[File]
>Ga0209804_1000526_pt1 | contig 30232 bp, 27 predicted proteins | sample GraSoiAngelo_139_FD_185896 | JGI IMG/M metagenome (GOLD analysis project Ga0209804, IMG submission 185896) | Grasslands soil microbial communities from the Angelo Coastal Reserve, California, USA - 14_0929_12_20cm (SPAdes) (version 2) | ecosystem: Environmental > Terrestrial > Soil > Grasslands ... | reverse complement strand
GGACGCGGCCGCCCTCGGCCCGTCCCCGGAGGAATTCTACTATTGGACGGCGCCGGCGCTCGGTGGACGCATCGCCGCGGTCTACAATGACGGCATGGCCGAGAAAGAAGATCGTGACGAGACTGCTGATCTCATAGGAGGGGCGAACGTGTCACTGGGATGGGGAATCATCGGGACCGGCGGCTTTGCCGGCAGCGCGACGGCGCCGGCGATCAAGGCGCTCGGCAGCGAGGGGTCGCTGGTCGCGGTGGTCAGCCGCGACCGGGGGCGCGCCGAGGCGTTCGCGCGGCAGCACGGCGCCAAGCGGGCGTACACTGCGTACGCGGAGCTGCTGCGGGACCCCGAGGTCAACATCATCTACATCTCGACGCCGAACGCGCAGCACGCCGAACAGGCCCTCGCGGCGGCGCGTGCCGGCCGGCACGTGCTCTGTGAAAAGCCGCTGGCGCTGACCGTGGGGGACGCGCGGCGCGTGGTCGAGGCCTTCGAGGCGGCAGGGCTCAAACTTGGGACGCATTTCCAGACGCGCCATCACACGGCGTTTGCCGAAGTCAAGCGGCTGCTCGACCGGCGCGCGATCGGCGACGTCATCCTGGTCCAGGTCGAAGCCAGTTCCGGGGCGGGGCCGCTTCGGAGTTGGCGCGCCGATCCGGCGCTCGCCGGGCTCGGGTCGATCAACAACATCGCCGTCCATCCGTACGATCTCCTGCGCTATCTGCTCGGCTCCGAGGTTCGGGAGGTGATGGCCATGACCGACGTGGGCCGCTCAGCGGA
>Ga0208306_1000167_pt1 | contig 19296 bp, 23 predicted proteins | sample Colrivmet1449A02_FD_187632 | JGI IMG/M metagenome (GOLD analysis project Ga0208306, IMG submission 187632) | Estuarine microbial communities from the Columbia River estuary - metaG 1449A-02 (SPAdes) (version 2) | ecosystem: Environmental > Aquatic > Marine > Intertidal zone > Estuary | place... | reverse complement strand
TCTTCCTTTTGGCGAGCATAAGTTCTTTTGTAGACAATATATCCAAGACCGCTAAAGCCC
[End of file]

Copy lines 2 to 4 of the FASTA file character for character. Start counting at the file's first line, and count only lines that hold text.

GGACGCGGCCGCCCTCGGCCCGTCCCCGGAGGAATTCTACTATTGGACGGCGCCGGCGCTCGGTGGACGCATCGCCGCGGTCTACAATGACGGCATGGCCGAGAAAGAAGATCGTGACGAGACTGCTGATCTCATAGGAGGGGCGAACGTGTCACTGGGATGGGGAATCATCGGGACCGGCGGCTTTGCCGGCAGCGCGACGGCGCCGGCGATCAAGGCGCTCGGCAGCGAGGGGTCGCTGGTCGCGGTGGTCAGCCGCGACCGGGGGCGCGCCGAGGCGTTCGCGCGGCAGCACGGCGCCAAGCGGGCGTACACTGCGTACGCGGAGCTGCTGCGGGACCCCGAGGTCAACATCATCTACATCTCGACGCCGAACGCGCAGCACGCCGAACAGGCCCTCGCGGCGGCGCGTGCCGGCCGGCACGTGCTCTGTGAAAAGCCGCTGGCGCTGACCGTGGGGGACGCGCGGCGCGTGGTCGAGGCCTTCGAGGCGGCAGGGCTCAAACTTGGGACGCATTTCCAGACGCGCCATCACACGGCGTTTGCCGAAGTCAAGCGGCTGCTCGACCGGCGCGCGATCGGCGACGTCATCCTGGTCCAGGTCGAAGCCAGTTCCGGGGCGGGGCCGCTTCGGAGTTGGCGCGCCGATCCGGCGCTCGCCGGGCTCGGGTCGATCAACAACATCGCCGTCCATCCGTACGATCTCCTGCGCTATCTGCTCGGCTCCGAGGTTCGGGAGGTGATGGCCATGACCGACGTGGGCCGCTCAGCGGA
>Ga0208306_1000167_pt1 | contig 19296 bp, 23 predicted proteins | sample Colrivmet1449A02_FD_187632 | JGI IMG/M metagenome (GOLD analysis project Ga0208306, IMG submission 187632) | Estuarine microbial communities from the Columbia River estuary - metaG 1449A-02 (SPAdes) (version 2) | ecosystem: Environmental > Aquatic > Marine > Intertidal zone > Estuary | place... | reverse complement strand
TCTTCCTTTTGGCGAGCATAAGTTCTTTTGTAGACAATATATCCAAGACCGCTAAAGCCC